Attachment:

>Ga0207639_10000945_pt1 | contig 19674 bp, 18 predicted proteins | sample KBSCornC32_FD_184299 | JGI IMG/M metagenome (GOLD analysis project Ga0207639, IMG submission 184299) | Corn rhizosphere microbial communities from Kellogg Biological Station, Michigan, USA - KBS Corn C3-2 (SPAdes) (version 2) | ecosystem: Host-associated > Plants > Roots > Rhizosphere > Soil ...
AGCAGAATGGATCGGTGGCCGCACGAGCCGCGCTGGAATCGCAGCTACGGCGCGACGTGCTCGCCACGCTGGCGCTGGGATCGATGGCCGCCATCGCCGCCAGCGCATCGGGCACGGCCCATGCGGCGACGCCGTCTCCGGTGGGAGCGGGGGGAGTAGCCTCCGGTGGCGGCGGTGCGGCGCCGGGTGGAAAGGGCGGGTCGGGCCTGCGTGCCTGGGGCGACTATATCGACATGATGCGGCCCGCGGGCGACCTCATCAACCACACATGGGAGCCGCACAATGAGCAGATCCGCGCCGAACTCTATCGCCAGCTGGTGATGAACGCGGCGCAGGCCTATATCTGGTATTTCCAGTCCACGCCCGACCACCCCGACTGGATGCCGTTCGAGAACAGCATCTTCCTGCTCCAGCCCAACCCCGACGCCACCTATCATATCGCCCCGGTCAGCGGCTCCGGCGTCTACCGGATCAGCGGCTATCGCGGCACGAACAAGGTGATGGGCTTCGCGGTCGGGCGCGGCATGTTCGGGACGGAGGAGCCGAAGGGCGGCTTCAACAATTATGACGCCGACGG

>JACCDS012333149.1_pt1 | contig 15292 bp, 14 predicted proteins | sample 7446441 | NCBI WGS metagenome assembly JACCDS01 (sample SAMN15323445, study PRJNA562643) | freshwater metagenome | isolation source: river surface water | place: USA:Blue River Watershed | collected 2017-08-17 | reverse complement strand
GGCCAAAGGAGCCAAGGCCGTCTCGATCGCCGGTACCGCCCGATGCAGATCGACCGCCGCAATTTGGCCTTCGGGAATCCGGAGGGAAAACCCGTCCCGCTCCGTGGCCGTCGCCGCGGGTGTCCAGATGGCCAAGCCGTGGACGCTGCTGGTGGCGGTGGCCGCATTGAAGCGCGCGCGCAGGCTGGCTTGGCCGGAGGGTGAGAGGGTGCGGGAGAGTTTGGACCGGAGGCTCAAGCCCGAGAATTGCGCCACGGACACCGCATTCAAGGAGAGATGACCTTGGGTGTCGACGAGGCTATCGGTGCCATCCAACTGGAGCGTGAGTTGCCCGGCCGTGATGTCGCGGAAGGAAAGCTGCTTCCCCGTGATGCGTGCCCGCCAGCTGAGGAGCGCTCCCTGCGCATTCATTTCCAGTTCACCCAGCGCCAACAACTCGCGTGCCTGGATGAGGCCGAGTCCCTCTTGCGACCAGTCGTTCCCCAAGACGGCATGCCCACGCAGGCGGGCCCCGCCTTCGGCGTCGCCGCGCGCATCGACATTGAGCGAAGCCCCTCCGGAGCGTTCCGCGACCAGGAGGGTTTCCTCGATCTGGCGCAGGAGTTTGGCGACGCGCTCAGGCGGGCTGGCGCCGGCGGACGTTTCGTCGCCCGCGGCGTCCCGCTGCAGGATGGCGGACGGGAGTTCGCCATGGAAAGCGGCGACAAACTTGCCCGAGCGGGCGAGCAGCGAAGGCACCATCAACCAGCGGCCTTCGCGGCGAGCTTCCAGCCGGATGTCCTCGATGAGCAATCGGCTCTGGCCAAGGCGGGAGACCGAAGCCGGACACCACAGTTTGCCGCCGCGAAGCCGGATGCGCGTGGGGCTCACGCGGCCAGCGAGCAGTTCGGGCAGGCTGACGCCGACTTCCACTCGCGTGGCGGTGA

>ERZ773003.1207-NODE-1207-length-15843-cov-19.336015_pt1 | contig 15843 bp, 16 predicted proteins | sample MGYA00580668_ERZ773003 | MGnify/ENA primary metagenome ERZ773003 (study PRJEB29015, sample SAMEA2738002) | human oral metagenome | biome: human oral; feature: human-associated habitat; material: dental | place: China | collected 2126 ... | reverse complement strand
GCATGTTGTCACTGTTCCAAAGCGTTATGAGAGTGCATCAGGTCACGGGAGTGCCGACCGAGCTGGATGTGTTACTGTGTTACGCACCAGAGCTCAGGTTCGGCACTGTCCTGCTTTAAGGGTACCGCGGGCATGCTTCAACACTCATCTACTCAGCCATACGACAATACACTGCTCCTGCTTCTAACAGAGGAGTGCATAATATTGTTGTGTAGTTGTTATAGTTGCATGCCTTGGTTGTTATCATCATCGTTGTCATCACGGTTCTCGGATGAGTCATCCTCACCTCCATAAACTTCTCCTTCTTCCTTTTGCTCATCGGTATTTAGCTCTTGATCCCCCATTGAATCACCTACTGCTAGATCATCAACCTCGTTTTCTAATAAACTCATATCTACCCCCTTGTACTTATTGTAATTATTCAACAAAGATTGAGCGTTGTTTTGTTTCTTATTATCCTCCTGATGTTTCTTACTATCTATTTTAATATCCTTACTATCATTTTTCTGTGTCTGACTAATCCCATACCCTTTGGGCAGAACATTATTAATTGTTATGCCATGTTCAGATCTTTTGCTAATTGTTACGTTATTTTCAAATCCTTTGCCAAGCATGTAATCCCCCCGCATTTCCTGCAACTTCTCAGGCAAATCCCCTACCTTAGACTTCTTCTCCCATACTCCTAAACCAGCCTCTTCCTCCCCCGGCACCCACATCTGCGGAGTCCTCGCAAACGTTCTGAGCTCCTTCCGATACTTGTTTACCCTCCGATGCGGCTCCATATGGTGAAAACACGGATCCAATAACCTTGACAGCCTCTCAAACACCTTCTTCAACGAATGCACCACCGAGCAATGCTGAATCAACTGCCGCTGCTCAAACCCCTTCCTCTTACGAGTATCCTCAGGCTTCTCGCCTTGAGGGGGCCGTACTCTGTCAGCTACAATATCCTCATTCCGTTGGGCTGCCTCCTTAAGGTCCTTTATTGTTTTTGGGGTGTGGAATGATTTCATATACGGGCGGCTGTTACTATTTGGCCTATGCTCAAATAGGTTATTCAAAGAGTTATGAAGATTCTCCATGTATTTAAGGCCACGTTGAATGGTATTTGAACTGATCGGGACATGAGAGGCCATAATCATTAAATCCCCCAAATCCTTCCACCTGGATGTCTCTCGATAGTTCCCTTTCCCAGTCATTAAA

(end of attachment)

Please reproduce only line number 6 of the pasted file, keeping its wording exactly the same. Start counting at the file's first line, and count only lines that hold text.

GCATGTTGTCACTGTTCCAAAGCGTTATGAGAGTGCATCAGGTCACGGGAGTGCCGACCGAGCTGGATGTGTTACTGTGTTACGCACCAGAGCTCAGGTTCGGCACTGTCCTGCTTTAAGGGTACCGCGGGCATGCTTCAACACTCATCTACTCAGCCATACGACAATACACTGCTCCTGCTTCTAACAGAGGAGTGCATAATATTGTTGTGTAGTTGTTATAGTTGCATGCCTTGGTTGTTATCATCATCGTTGTCATCACGGTTCTCGGATGAGTCATCCTCACCTCCATAAACTTCTCCTTCTTCCTTTTGCTCATCGGTATTTAGCTCTTGATCCCCCATTGAATCACCTACTGCTAGATCATCAACCTCGTTTTCTAATAAACTCATATCTACCCCCTTGTACTTATTGTAATTATTCAACAAAGATTGAGCGTTGTTTTGTTTCTTATTATCCTCCTGATGTTTCTTACTATCTATTTTAATATCCTTACTATCATTTTTCTGTGTCTGACTAATCCCATACCCTTTGGGCAGAACATTATTAATTGTTATGCCATGTTCAGATCTTTTGCTAATTGTTACGTTATTTTCAAATCCTTTGCCAAGCATGTAATCCCCCCGCATTTCCTGCAACTTCTCAGGCAAATCCCCTACCTTAGACTTCTTCTCCCATACTCCTAAACCAGCCTCTTCCTCCCCCGGCACCCACATCTGCGGAGTCCTCGCAAACGTTCTGAGCTCCTTCCGATACTTGTTTACCCTCCGATGCGGCTCCATATGGTGAAAACACGGATCCAATAACCTTGACAGCCTCTCAAACACCTTCTTCAACGAATGCACCACCGAGCAATGCTGAATCAACTGCCGCTGCTCAAACCCCTTCCTCTTACGAGTATCCTCAGGCTTCTCGCCTTGAGGGGGCCGTACTCTGTCAGCTACAATATCCTCATTCCGTTGGGCTGCCTCCTTAAGGTCCTTTATTGTTTTTGGGGTGTGGAATGATTTCATATACGGGCGGCTGTTACTATTTGGCCTATGCTCAAATAGGTTATTCAAAGAGTTATGAAGATTCTCCATGTATTTAAGGCCACGTTGAATGGTATTTGAACTGATCGGGACATGAGAGGCCATAATCATTAAATCCCCCAAATCCTTCCACCTGGATGTCTCTCGATAGTTCCCTTTCCCAGTCATTAAA